Book Review: Joshua (EBTC)

Joshua EBTC David Firth Review

Reading, let alone reviewing, a book by a former teacher is always a daunting thing. In this case, a commentary by my Old Testament lecturer (At St Johns, now he’s at Trinity College Bristol) David G. Firth is a particularly daunting prospect as we work together on the Tyndale Old Testament Commentary (He’s the series editor, I’m the in house editor) and other projects. This was the first Evanglical Biblical Theological Commentary (EBTC) on an Old Testament book I’ve worked through – I previously enjoyed Matthew Harmon’s EBTC on Galatians, and plan on looking at Kostenberger’s Pastoral Epistles EBTC later on in the year – and so I was intrigued to see how it would work. The simple answer is well – Firth ably and calmly points out where the story of Joshua finds fulfilment, allusion, explanation and other things in the story of Jesus and the Early Church in the New Testament, as well as some key cross-canonical connections with other books of the Old Testament.

The EBTC sets itself a particular goal – distinguishing it from, say an exegetical commentary like a Tyndale or a Baker OT (like Goldingay’s Genesis, recently reviewed), a theological commentary (like Ford’s John, out of a series but written for WJK’s ‘Belief’ series) or a critical commentary (like Wilson’s ‘Matthew’ which I reviewed here). There are almost as many kinds of commentary as there are commentary series (with lots of overlaps!), but Lexham claime the EBTC:

locates each biblical book within redemptive history and illuminates its unique theological contributions. All EBTC volumes feature informed exegetical treatment of the biblical book and thorough discussion of its most important theological themes inrelation to the canon – all in a style that is useful and accessible to students of Scripture“.

Firth faithfully fulfils these aims – particularly in regard to the themes, which make up a significant percentage of his introduction but are carefully traced and reintroduced throughout the commentary proper. Firth also writes in a surprisingly readable style, for a commentary seeking to do as much as he does. His footnotes – which for me hit that ‘goldilocks zone’ of being just enough but not overwhelming’ – show that there is serious and sustained engagement with secondary scholarship, but for Firth the focus is on the text. I particularly appreciated his comments on the genre of Joshua in the introduction: “we can describe Joshua as a work of narrated history… that is, it is told with artistry and selectivity” (p. 23). The rest of the introduction is very helpful – and would make for good standalone reading, or preparation for thinking about preaching through Joshua as Christian Scripture. Firth doesn’t ignore the hard questions (this is one the hallmarks of his ministry, as I noted in my review of his ‘Including the Stranger‘), but also sits and wrestles with the text in a way that the themes and suggestions he draws out make for helpful comment, and geniunely encouraging devotional reading.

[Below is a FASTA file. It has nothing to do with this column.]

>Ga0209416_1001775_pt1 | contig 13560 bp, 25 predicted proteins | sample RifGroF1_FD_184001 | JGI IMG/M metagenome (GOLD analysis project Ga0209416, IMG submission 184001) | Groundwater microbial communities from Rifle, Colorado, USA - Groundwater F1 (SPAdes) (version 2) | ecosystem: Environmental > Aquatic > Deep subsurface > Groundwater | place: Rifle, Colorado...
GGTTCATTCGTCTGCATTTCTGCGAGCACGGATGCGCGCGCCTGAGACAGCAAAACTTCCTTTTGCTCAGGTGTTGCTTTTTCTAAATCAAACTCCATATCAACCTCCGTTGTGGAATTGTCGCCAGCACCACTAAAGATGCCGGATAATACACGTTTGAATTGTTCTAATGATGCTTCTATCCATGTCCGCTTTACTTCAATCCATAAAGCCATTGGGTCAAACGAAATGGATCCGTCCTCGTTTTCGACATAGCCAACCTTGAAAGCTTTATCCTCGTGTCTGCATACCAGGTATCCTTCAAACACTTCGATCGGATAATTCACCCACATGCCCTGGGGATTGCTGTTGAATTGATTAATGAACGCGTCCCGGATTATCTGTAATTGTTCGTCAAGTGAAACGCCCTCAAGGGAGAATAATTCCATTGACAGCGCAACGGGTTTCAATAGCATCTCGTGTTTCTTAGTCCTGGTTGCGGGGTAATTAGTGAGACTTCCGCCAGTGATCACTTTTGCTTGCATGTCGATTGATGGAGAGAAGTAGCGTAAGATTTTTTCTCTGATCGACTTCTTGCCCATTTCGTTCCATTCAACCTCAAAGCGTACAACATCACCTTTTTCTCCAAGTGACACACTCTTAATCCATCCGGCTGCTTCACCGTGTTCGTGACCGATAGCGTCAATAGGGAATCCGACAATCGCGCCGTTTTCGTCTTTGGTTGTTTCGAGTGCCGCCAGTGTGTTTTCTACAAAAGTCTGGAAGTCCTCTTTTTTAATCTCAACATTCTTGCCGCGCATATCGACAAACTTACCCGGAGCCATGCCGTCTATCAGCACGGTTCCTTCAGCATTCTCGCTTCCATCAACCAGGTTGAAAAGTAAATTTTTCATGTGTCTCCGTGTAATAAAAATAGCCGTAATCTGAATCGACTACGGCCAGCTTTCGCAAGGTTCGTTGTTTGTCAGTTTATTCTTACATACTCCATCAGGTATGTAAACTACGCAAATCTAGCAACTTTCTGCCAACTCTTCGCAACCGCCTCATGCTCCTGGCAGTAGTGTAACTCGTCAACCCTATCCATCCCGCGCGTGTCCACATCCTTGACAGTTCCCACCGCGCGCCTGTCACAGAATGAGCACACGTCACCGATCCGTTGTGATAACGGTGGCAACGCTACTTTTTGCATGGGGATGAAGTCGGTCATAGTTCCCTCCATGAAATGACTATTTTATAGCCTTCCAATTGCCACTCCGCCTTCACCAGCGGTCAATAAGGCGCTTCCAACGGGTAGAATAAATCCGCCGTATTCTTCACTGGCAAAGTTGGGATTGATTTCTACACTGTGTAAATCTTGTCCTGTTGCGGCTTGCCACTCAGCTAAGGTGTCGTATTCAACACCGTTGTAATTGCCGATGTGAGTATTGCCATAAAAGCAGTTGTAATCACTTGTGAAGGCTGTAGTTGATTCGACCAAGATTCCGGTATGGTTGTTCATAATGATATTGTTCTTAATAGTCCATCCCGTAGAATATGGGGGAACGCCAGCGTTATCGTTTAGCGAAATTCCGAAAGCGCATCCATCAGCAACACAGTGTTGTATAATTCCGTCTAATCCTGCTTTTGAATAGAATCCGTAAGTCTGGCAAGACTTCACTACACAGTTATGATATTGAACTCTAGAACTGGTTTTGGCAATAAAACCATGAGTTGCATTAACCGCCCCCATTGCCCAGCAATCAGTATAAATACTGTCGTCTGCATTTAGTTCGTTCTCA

To give you a flavour of things, here are some particular quotes that resonated with me:

  • a church that joins inGod’s mission is a church that fully experiences God’s presence” (p. 77) – a helpful reminder and challenge.
  • The worship that honours God is the worsip that prioritizes faithfulness to him”  (p. 122) – a good challenge, even to us now as we live in a world of idols.
  • Consistently, Scripture urges us to know what God desires through prayer and the giving over of ourselves to him, something Israel signally failed to do in establishing their treaty with the Gibeonites” (p. 186) – this is a dense but readable sentence; combining biblical theology, practical theology, and exegesis of the text at hand. This is a hallmark of Firth’s work here.
  • Our security is not defined by visible patterns but by the presence of the invisible God. For an Israel that always knew itself to be a weak, minor power, this was good news. And it continues to be good news today” ( p. 212)
  • In the midst of commenting on battles and pauses between battles in 12:1-6, “obedience to God is foundational to the experience of rest” (p. 231)
  • On Joshua’s closing speech: “Joshua’s speech presents a challenge to readers of future generations to put aside all other gods and serve God alone” (p. 400-1)


I think I can recommend this book to a wider readership than might be expected for a 400ish page commentary. This is for three reasons. Firstly, Firth writes in a way that actually seeks to explain rather than eclipse meaning – he wants people to understand the text, not just appreciated how careful or widely read a scholar he is. Secondly, by including the text of Joshua in the book, the format encourages the reader to read the text being commented on – this is not a feature of every commentary series (And indeed probably shouldn’t be, in order to keep books short, and also to remind readers that the book of the BIble they are reading is part of a larger whole!) but here it is helpful. Thirdly, Lexham have done a beautiful job on the production of this book. Whilst it is quite pricey, it’s good value in terms of level and readability, and importantly the physical copy I read doesn’t feel threatening. The nice design, soft touch jacket, and relatively small size (it’s not as physically tall, deep or wide as an Eerdmans NICOT or Apollos AOTC, for example) mean that it is quite an inviting book to read.

Overall, I think this is a successful commentary in that it faithfully engages the text, conforms beautifully to it’s series style, and is rich with application and inspiration/encouragement for the Christian reader of Scripture. It’s difficult to get across, though, just how unusual for a commentary this is – I read and work on lots, but this is a book that I would re-read, and it will likely be in my Top Ten this year.

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